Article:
There are many stereotypes, assumptions, and biases about females in the skilled construction trades. Perhaps the most prevalent is the misconception that construction simply isn’t for women.
For instance, when one Latina apprentice expressed her interest in pursuing a career in the trades, the response was "What? That's for men. What are you doing? You're not going to go through this.”
Mothers are also at a disadvantage since they have to deal with assumptions about how women with children are less reliable or less committed than men.
As one Latina apprentice explains, “That phone call ‘kids are sick’, depending on who you're working with, may be frowned upon. ‘Why are you answering your phone? What is this — do you need to leave? Is this too much for you? Can you deal with this?’”
The construction industry must address and eliminate these biases and stereotypes. Doing so will help us attract more workers to the trades — which is something that the industry desperately needs.
According to the Associated General Contractors of America, 81% of firms are finding it difficult to fill hourly and salaried craft positions, and data from the National Association of Home Builders indicate that labor availability is one of the top problems that builders are facing.
The construction industry clearly has a labor shortage issue. One of the best ways to solve this is to tap into a fresh and diverse talent pool.
Fortunately, we are already taking steps in the right direction. The increase and improvements of diversity in leadership positions and union representation have created a positive role of diversity, equity, and inclusion in the trades.
As a result, women in the field feel more supported and empowered. In the report, one woman discussed her extremely positive experience working under a Black foreman, while another recalled how uplifting it was to work for the first multiracial forewoman she has ever seen.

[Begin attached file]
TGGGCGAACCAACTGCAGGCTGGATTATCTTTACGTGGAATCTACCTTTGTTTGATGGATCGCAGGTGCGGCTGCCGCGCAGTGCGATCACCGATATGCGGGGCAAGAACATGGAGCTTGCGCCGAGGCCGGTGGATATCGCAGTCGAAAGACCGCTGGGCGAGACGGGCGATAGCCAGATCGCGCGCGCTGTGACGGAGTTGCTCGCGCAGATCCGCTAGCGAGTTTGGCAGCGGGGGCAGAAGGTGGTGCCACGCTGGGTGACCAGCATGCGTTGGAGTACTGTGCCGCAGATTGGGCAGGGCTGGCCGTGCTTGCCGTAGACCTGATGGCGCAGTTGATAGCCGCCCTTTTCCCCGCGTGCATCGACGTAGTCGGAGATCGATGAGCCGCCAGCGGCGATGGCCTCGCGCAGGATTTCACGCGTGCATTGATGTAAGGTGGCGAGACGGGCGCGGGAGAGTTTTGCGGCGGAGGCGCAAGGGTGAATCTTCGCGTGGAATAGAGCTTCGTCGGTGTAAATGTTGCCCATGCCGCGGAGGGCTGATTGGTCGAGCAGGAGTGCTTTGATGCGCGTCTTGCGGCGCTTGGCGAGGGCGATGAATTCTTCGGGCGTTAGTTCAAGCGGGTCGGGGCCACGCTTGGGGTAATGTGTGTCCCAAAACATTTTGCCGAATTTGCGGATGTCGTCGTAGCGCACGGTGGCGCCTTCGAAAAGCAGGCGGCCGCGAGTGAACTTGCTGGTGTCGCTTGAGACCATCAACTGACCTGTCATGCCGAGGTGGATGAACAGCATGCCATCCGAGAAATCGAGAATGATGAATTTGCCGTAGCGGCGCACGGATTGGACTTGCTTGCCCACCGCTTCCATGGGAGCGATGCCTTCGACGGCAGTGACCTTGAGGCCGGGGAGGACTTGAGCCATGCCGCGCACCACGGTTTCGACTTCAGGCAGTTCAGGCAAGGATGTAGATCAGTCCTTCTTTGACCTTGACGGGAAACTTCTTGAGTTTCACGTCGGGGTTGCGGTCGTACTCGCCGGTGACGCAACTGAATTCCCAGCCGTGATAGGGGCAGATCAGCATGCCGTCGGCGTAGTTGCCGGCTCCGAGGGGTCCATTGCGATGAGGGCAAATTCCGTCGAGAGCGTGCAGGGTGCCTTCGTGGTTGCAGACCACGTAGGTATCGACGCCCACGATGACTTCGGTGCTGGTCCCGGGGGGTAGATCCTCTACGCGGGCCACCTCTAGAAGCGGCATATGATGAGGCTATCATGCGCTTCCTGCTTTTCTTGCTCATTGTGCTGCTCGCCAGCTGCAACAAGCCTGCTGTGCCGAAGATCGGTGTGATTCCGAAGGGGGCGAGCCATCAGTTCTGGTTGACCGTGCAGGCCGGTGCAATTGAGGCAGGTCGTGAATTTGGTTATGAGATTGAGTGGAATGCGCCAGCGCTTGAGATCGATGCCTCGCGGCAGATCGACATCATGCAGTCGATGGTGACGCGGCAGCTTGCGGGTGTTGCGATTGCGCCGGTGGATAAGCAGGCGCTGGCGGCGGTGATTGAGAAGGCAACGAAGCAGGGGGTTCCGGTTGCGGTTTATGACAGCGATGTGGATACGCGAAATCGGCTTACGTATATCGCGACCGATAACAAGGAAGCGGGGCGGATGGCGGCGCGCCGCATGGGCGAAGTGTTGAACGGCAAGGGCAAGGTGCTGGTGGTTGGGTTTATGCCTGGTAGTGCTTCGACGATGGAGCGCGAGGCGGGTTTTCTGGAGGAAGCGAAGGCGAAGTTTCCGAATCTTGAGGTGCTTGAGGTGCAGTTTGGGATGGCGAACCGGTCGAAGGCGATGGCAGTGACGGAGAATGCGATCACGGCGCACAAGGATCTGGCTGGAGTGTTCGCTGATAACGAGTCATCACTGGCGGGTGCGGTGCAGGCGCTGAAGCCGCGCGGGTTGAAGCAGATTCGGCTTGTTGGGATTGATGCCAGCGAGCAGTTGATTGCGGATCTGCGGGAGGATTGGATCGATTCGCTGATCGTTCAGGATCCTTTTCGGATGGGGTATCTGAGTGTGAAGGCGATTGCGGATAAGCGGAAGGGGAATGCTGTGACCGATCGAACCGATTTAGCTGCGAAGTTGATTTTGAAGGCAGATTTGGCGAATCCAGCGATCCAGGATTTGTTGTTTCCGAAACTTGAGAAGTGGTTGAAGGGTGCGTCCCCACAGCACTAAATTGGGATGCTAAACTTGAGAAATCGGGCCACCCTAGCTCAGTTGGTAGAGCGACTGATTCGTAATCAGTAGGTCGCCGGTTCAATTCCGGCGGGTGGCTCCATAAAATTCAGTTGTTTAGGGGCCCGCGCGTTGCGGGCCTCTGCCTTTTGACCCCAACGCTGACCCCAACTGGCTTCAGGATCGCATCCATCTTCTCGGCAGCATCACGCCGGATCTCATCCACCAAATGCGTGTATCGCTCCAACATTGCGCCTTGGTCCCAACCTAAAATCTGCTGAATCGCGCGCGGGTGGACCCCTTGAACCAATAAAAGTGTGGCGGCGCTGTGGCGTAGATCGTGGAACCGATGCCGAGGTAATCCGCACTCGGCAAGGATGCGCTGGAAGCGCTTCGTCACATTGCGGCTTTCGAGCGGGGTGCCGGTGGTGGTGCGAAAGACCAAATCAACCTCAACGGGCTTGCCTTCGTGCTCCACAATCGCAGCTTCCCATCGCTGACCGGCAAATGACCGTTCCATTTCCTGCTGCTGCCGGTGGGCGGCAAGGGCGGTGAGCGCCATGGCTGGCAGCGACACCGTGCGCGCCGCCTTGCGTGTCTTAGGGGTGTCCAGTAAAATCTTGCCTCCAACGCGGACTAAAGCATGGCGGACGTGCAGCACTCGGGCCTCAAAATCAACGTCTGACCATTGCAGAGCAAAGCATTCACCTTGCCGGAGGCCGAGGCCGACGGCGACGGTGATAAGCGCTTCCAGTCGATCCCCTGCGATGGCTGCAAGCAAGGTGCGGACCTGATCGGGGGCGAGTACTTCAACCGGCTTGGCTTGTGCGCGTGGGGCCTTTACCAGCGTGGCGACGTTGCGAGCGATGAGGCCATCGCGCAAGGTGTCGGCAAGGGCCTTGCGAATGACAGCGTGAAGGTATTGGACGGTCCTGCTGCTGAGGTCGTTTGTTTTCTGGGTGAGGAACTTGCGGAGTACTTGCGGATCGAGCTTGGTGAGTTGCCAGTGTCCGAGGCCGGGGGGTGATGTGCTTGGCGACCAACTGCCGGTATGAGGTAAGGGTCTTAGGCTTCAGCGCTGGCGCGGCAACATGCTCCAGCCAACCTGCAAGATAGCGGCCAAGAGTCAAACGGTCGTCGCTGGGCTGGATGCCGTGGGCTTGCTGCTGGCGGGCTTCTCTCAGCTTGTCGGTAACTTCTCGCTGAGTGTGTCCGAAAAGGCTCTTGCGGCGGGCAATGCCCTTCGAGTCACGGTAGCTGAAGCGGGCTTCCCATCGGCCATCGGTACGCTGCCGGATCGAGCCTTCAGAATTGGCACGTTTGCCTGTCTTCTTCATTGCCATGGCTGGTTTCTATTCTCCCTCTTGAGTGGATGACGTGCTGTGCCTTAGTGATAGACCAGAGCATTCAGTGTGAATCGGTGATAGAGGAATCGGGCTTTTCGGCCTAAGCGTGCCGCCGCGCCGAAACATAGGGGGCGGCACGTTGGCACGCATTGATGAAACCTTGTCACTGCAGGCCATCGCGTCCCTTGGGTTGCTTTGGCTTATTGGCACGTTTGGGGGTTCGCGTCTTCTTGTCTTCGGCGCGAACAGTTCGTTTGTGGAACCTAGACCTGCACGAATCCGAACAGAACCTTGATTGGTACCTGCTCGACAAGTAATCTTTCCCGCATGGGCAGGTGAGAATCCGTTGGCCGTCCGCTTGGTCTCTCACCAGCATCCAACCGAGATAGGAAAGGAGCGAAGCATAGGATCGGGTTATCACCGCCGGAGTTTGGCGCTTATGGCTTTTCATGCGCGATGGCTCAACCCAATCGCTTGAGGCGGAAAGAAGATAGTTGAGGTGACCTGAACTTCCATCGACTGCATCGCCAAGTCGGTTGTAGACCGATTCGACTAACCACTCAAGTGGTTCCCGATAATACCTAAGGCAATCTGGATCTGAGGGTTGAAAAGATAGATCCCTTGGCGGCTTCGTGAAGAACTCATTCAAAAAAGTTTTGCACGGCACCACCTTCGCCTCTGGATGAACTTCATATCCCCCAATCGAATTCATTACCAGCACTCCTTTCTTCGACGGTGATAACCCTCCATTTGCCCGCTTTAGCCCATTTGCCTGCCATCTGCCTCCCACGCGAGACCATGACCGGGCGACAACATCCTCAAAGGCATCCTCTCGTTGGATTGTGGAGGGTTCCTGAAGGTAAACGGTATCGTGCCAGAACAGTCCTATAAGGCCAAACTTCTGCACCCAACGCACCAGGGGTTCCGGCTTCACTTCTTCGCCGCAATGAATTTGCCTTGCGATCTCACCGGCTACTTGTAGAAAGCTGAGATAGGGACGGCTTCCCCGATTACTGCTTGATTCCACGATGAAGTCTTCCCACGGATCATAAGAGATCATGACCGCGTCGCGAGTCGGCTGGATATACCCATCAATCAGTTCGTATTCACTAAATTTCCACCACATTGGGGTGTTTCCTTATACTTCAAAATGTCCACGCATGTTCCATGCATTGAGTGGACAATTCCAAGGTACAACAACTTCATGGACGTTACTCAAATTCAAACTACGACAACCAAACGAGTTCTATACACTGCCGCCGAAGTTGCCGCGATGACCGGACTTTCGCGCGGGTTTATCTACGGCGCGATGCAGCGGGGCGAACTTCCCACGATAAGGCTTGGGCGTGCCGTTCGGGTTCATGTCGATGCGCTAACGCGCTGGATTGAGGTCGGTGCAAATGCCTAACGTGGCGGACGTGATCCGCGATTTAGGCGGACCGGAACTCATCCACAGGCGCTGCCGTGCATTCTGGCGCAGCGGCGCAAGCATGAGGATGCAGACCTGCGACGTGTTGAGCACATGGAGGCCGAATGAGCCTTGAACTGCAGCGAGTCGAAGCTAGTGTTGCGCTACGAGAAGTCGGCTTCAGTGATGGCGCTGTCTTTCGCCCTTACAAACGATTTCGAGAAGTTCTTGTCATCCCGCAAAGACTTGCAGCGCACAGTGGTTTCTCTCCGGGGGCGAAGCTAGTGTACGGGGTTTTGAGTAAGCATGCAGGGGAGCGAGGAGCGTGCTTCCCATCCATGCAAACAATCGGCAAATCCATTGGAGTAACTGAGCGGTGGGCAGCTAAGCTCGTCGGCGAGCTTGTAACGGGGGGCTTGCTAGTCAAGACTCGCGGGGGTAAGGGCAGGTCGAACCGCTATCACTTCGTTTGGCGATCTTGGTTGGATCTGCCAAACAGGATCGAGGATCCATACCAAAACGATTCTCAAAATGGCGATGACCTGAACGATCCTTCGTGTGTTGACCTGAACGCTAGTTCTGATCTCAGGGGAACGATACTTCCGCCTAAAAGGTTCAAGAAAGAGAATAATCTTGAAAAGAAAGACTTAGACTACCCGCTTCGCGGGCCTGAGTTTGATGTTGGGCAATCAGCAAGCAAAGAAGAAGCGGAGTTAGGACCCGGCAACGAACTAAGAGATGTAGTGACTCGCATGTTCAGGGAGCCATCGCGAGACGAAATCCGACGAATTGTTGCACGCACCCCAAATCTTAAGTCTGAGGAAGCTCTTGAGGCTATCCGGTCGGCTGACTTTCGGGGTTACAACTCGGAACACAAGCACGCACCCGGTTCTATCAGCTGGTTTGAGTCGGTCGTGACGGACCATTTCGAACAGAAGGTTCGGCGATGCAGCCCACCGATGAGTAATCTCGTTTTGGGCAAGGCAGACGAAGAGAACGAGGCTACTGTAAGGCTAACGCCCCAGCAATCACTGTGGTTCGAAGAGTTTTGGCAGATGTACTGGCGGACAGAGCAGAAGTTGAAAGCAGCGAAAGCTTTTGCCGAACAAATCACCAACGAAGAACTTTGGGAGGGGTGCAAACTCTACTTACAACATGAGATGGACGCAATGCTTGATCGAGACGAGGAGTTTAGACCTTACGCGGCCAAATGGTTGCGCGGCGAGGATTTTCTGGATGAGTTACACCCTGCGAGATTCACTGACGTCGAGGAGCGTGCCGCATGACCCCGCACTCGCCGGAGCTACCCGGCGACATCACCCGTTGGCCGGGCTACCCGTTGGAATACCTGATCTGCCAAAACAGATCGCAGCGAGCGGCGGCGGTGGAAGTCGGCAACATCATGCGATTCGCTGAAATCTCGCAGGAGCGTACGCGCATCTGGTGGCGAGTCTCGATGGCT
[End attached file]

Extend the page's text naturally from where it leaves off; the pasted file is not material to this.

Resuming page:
There are still many problems facing Black women and Latinas in the trades, but promising policy solutions include women-focused pre-apprenticeship programs, employment targets with consistent oversight, and support networks of other tradeswomen.
Every successful tradeswoman interviewed in the report had support and resources from organizations like Chicago Women in the Trades, Nontraditional Employment for Women (NEW), Tradeswomen Inc., and similar women-focused pre-apprenticeship programs across the country.
Aspiring tradeswomen who are unsure of where to start should look into these programs as well as join communities, Facebook groups, and networking events specifically for women in construction.
These communities have grown rapidly over the past few years. The annual Tradeswomen Build Nations conference, for example, brought together 2,700 women in 2019 and continues to expand.
Aside from helping females gain knowledge and opportunities that would help them grow and succeed, these communities and events serve the important purpose of uplifting women and helping them see that they’re not alone.
As one Black tradeswoman puts it, “I was under the impression that I was the only one until I went to that [Women Build Nations] conference, and it's just like, ‘Why is she telling my story to me?’ It was the same story! Just a different city and state… And I was like, "You know what? Whoa! I'm not the only one going through this. It's a bigger issue than what I thought."
While women in the trades have certainly come a long way, isolation, discrimination, and the fear of retaliation are still prevalent.
Apprenticeship programs, unions, contractors, owners, and developers can — and must — do more to ensure that the experiences of discrimination, disrespect, and disregard are eradicated.
The recent report by Chicago Women in Trades sheds light on what needs to be done to build women up in construction and attract more females into the workforce.